Either way, stick around until manager Alston Meeks takes a turn at the club’s baby grand piano for a heartfelt melody of Frank Sinatra hits. And then head downstairs to the new Jerry Lee Lewis’ Café & Honky Tonk for a cocktail in a souvenir glass or a Strawberry Jerry, a killer combination of strawberries, Jello, crushed pretzels, and Chantilly cream.

Twelve Bar Supper Club
310 Beale St.
(901) 521-4388

 

 

 

Lunchbox Eats

An A-plus sandwich shop that aces every test

On a recent Wednesday afternoon, Chef 
Kaia Brewer was worn out. The owner of Lunchbox Eats on South Fourth Street had catered breakfast and lunch for 260 Memphis police officers and school coaches. She fed them for two days with such hearty fare as beef and mushroom lasagna, mac and cheese, and chess pie, a family recipe tweaked by her mother.

“These are big guys,” Brewer says, laughing. “They eat a lot.”

So will you when an assortment like this arrives  at your table on a red school lunch tray: fried chicken, Muenster cheese, honey mustard, and green tomato relish sandwiched between two cheddar waffles; avocado wedges, deep fried and happy inside a brown paper bag; fluted cucumber slices pickled in house with ginger and cloves; and a Mason jar of kiwi lemonade served with lavender-color straws — as pretty as an Easter basket on Sunday morning.

“I’ve always liked to cook crazy things,” Brewer says about her deconstructed menu of lunchtime favorites. “And I don’t use recipes.”

A Memphis native, Brewer left her job as executive chef at downtown’s DoubleTree hotel in 2010 to open Lunchbox Eats, a charming and eclectic sandwich shop located a short block south of FedExForum. Her parents, both career teachers with Memphis City Schools, inspired the restaurant’s school lunch theme.

“I grew up around teachers,” Brewer says, waving her hand toward sets of encyclopedias lined up on the restaurant’s book shelves. “Eighty percent of those books came from my mother’s attic.”

Vintage lunchboxes, a tuba in a travel case, board games like Life and Scrabble, and fat Big Dipper pencils to check off your order continue the restaurant’s schooltime nostalgia. So do the names of sandwiches. The Principal’s Office Link blends smoked sausage, fried eggs, lettuce, tomatoes, and house sauce into a spicy grilled cheese. The Class Valedictorian is a turkey burger stuffed with Boursin cheese, topped with fresh baby spinach, and stacked between two pieces of buttery cornbread.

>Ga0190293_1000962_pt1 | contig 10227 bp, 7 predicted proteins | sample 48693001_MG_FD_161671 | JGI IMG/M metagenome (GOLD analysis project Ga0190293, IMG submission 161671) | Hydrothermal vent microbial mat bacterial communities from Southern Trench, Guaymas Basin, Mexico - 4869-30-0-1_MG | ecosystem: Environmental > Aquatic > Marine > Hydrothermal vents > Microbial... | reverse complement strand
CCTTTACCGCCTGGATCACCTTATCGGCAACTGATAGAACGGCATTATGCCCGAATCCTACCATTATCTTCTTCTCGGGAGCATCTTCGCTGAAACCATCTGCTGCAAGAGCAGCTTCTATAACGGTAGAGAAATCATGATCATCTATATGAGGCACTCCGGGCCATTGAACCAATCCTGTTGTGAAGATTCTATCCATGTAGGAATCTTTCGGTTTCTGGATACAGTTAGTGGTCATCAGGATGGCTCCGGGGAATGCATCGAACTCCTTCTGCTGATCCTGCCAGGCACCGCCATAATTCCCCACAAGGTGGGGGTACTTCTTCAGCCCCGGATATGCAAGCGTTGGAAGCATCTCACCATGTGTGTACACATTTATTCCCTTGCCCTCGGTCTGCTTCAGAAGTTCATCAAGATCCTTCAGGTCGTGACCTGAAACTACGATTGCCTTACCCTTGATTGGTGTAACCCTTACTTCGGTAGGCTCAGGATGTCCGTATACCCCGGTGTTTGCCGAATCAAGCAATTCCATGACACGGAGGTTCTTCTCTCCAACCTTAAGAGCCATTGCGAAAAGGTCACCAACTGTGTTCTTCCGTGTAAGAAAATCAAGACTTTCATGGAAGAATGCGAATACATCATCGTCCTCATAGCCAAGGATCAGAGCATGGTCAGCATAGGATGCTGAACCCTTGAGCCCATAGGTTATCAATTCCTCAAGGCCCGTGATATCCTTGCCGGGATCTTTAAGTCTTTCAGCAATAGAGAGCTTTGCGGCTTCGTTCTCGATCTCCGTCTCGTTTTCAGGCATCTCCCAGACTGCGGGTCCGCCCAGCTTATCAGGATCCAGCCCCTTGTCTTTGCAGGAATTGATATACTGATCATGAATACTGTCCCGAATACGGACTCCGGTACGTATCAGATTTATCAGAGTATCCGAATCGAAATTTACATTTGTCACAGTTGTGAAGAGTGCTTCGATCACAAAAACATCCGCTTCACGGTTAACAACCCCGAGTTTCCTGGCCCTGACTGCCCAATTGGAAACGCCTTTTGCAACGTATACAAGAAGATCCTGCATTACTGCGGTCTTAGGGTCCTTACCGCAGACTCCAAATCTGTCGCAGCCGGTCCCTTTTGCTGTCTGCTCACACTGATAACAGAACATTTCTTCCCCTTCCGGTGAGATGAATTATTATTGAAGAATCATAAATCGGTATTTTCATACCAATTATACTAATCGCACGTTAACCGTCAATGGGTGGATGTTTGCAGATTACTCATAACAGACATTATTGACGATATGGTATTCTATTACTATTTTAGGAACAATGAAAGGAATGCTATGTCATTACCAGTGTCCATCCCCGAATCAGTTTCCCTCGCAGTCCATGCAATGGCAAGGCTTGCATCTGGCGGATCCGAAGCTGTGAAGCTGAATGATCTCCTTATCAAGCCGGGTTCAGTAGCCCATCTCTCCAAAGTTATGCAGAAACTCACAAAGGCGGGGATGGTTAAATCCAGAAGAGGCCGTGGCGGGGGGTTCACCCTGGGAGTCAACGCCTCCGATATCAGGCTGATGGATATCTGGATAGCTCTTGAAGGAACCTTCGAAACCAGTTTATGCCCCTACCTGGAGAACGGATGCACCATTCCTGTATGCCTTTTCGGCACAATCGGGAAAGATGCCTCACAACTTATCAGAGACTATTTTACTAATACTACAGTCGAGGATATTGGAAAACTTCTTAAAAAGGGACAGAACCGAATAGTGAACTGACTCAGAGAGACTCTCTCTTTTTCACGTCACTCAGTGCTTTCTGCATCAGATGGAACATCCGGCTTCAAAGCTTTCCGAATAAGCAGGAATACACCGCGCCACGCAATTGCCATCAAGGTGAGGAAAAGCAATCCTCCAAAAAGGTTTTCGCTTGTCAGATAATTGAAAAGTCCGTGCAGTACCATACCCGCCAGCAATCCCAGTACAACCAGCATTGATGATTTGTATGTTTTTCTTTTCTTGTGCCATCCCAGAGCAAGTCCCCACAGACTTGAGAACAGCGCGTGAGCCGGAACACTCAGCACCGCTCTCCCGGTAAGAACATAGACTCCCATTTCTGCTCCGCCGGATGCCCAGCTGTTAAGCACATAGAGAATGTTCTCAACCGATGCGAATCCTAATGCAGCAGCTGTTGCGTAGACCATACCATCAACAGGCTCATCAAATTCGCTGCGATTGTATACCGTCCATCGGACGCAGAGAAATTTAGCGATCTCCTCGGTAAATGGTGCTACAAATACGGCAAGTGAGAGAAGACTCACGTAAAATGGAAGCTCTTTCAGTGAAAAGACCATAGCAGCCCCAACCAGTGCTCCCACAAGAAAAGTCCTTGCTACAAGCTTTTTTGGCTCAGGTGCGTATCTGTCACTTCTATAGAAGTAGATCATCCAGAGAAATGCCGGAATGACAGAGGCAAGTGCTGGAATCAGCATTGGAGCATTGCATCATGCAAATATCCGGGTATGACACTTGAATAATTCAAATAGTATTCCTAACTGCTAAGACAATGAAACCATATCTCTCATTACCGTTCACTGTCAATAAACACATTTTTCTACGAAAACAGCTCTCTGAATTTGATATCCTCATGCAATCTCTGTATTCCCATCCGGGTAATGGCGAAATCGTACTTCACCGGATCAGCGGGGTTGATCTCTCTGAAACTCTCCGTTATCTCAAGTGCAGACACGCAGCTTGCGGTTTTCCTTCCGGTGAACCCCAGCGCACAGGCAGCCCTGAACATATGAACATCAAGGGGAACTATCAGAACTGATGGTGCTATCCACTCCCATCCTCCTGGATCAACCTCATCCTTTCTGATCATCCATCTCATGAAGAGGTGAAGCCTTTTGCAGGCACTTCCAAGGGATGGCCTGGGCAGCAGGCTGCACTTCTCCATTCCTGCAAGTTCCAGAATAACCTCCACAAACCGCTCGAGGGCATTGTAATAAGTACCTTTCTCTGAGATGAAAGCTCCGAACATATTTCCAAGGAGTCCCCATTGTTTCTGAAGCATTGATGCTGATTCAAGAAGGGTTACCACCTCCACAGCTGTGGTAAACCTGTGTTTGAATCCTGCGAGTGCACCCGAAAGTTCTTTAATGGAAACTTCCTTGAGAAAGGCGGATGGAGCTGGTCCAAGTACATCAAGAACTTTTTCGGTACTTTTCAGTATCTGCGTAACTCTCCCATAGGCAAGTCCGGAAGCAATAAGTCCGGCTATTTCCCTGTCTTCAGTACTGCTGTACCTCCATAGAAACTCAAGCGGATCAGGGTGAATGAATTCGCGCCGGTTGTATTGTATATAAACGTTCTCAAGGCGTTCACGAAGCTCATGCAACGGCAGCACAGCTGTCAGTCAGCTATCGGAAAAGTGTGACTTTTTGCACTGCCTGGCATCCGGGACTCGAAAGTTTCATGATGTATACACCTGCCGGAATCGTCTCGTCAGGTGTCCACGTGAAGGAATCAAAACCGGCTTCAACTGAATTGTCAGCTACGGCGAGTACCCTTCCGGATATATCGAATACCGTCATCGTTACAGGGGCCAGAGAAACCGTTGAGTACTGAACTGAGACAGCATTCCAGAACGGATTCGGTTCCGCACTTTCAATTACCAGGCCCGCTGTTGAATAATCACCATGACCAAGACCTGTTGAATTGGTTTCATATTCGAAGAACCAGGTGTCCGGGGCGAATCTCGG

And like every good student, be sure to check the chalk board, where a daily list of specials (pickled okra, beet home fries, and deep-fried Brussels sprouts) shows off Brewer’s inventive interpretation of everyday cooking. For extra credit, add in dessert. Brewer’s strawberry cake, a multilayer tower of pink cake and icing, is magical. So is the changing cacophony of bread pudding made with whatever fresh fruit and ingredients are available in-house. Up next: bread pudding made with glazed donuts.

Lunchbox Eats
288 S. Fourth St.
(901) 526-0820

 

 

 

Evelyn & Olive

A good-vibe island getaway 
with a nod to the South

No wonder sorrel is a traditional 
holiday drink in Jamaica. Brewed overnight and infused with ginger, hibiscus flowers, and sweetened cane sugar, the memory of the ice-cold drink lingers like a favorite Christmas present.

One of five thirst-quenchers on the menu at Evelyn & Olive, the city’s only Jamaican restaurant, sorrel competes impressively with a simple bottle of grapefruit Ting, Jamaica’s favorite carbonated beverage. House cocktails such as signature rum punch or Dark & Stormy, a mix of Myer’s dark rum and Jamaican ginger beer, offer more fortified companions to the restaurant’s flavorful menu that joins Jamaican dishes with Southern sass.

Opened since February of last year on a lonely block of Madison Avenue, Evelyn & Olive settled right in, thanks to the skills and sociability of owners Tony Hall and Vicki Newsum Hall. From the start, the couple kept things simple: unpretentious food; affordable prices (house wine is $6 a glass, entrees top out at $12); and an easy ambience Bob Marley would surely like.

The menu is accessible, even for customers new to Jamaican food. The restaurant’s excellent vegetable sides, also available as small plates, anchor entrees with authentic island flavors. Try pigeon peas, a popular legume in the Caribbean with a rich nutty flavor, mixed with rice, seasonings, and chopped green onions, or Jama Jama, a dish of spinach softly sautéed with garlic, Parmesan, and a kiss of cayenne.
Salt fish salad is another unique addition to Evelyn & Olive’s menu. Cooks reconstitute dried cod with spices, pimentos, and olive oil into a deliciously pungent dish plated with chopped tomatoes, green onions, and a ring of cucumber slices.

Pork, shrimp, chicken, and tilapia work their way across the menu in wraps, sandwiches, entrees, and pasta dishes. Tilapia, for example, comes four ways: blackened, seasoned with Boom Boom sauce, and served on a ciabatta roll; fried crispy, piled into corn tortillas and dressed up with salsa; pan-seared with spices, scallions, and pimento; and kicked up with jerk seasoning for red pepper cream sauce fettucini topped with sweet corn relish.

Desserts circle in and out with unexpected finesse. Look for chocolate molten lava cake with kiwi sauce and strawberry compote or French toast pound cake, plated with strawberries, blueberries, vanilla ice cream, and a drizzle of Ghirardelli chocolate.

Evelyn & Olive
630 Madison Ave.
(901) 748-5422

 

Add your comment: